Helder said Richardson wouldn't have met the criteria for admission to the Crisis Stabilization Unit, which works to divert people with mental health or substance abuse problems away from the criminal justice system.
"The CSU is for people who haven't been arrested," Helder said.
Prosecutor Matt Durrett said he understands people may be concerned by Richardson's actions after his release from jail, but he doesn't think the one incident should be used to hamper the work of The Bail Project.
"It's unfortunate, but I don't think it reflects on them," Durrett said Wednesday. "I don't know to what extent anyone could have known this person was going to do what he has been accused of doing."
Durrett said Richardson's bond was set by a judge and was in keeping with normal standards and procedures. He could have been released through more "traditional" means, by a bail bondsman or family members, Durrett said, with the same outcome.
Stan Adelman, a Fayetteville lawyer and law professor, was hired as a jail ombudsman by the county to reduce overcrowding by identifying detainees who might be likely candidates for release on lower bond or no bond. Adelman said Wednesday releasing any detainee is a "risk management" process.
He said he had heard of Richardson through his work as a volunteer at the 7 Hills Homeless Center in Fayetteville, but wasn't familiar with his criminal case. Adelman said it's important to not let one poor outcome color the effort to reduce pretrial incarceration.
"No. 1, there's no risk-free method when it comes to pretrial detainees and the decision to release them," he said. "The same kind of thing could have happened if this gentleman had the money and put up his own bond. Our focus is on whether people should be released. The Bail Project's appearance rate is pretty favorable compared to the traditional means. I wouldn't want people jumping on any bandwagons or jumping to any conclusions because of this incident."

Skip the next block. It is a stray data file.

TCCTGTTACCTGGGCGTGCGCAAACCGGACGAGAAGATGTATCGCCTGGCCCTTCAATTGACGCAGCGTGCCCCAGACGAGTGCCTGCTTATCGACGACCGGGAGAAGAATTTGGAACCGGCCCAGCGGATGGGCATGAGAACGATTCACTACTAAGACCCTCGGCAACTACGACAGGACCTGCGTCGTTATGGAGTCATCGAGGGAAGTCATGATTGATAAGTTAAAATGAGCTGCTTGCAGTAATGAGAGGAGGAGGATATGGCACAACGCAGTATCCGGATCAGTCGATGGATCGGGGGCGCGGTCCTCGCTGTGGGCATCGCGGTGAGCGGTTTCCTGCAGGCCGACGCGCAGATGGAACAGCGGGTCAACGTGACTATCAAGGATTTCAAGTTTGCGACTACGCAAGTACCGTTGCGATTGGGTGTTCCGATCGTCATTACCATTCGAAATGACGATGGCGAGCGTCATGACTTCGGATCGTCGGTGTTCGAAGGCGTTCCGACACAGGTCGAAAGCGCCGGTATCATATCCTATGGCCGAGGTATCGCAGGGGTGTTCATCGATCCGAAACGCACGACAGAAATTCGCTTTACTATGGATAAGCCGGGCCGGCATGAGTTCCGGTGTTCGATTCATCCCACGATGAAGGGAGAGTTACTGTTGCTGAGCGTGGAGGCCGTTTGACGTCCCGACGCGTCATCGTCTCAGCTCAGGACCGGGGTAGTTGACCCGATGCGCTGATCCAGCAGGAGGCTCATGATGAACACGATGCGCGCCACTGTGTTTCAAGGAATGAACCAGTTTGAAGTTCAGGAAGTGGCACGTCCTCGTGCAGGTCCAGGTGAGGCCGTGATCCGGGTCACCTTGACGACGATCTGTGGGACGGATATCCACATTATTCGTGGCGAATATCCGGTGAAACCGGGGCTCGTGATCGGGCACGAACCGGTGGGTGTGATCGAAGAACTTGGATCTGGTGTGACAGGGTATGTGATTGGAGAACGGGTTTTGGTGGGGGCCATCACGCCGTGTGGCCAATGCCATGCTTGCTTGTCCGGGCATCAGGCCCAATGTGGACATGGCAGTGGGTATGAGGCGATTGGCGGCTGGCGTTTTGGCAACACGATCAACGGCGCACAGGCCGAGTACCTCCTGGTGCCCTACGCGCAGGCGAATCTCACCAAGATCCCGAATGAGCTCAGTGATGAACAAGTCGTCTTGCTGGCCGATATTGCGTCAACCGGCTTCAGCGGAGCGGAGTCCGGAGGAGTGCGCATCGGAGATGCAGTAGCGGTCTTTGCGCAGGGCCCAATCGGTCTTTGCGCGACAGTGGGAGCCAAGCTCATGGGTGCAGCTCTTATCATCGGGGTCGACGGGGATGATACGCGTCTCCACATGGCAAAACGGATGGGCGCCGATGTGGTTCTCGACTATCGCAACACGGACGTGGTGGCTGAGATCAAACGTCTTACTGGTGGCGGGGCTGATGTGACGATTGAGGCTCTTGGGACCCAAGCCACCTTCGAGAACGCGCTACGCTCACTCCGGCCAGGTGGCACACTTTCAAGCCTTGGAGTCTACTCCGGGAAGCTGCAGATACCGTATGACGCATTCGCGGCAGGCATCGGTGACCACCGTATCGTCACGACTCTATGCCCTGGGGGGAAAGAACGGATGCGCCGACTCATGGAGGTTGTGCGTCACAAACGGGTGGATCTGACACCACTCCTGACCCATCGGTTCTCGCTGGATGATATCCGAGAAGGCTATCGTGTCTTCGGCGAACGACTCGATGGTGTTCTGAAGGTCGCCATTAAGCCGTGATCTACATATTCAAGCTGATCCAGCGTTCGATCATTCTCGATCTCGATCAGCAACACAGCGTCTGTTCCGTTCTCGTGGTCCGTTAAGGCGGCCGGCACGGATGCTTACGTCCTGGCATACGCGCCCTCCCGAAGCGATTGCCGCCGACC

The 710-bed jail is at its operating capacity when the number of detainees is between 80% and 90% because of legal requirements to separate different classifications of detainees. The jail has reported daily population counts in excess of 800 in recent months. The Washington County Quorum Court has asked Helder to end a contract to house federal inmates and try to move state inmates to other detention facilities to reduce overcrowding.
Helder said he remains convinced the county needs to work toward an expansion of the jail.
"Obviously, in my mind, it's not the best option," Helder said of the number of detainees who are being released. "In our situation, it's an option we have to use. I've always been concerned about some of these possible outcomes. There's always a chance something will happen."
He said the Sheriff's Office provides some programs for detainees who have issues with substance abuse or mental health, but those programs are limited because of the lack of space at the jail.
"We don't have space for classrooms for programs," he said. "It's kind of hit or miss."
NW News on 02/27/2020
This story was originally published at 1:00 a.m.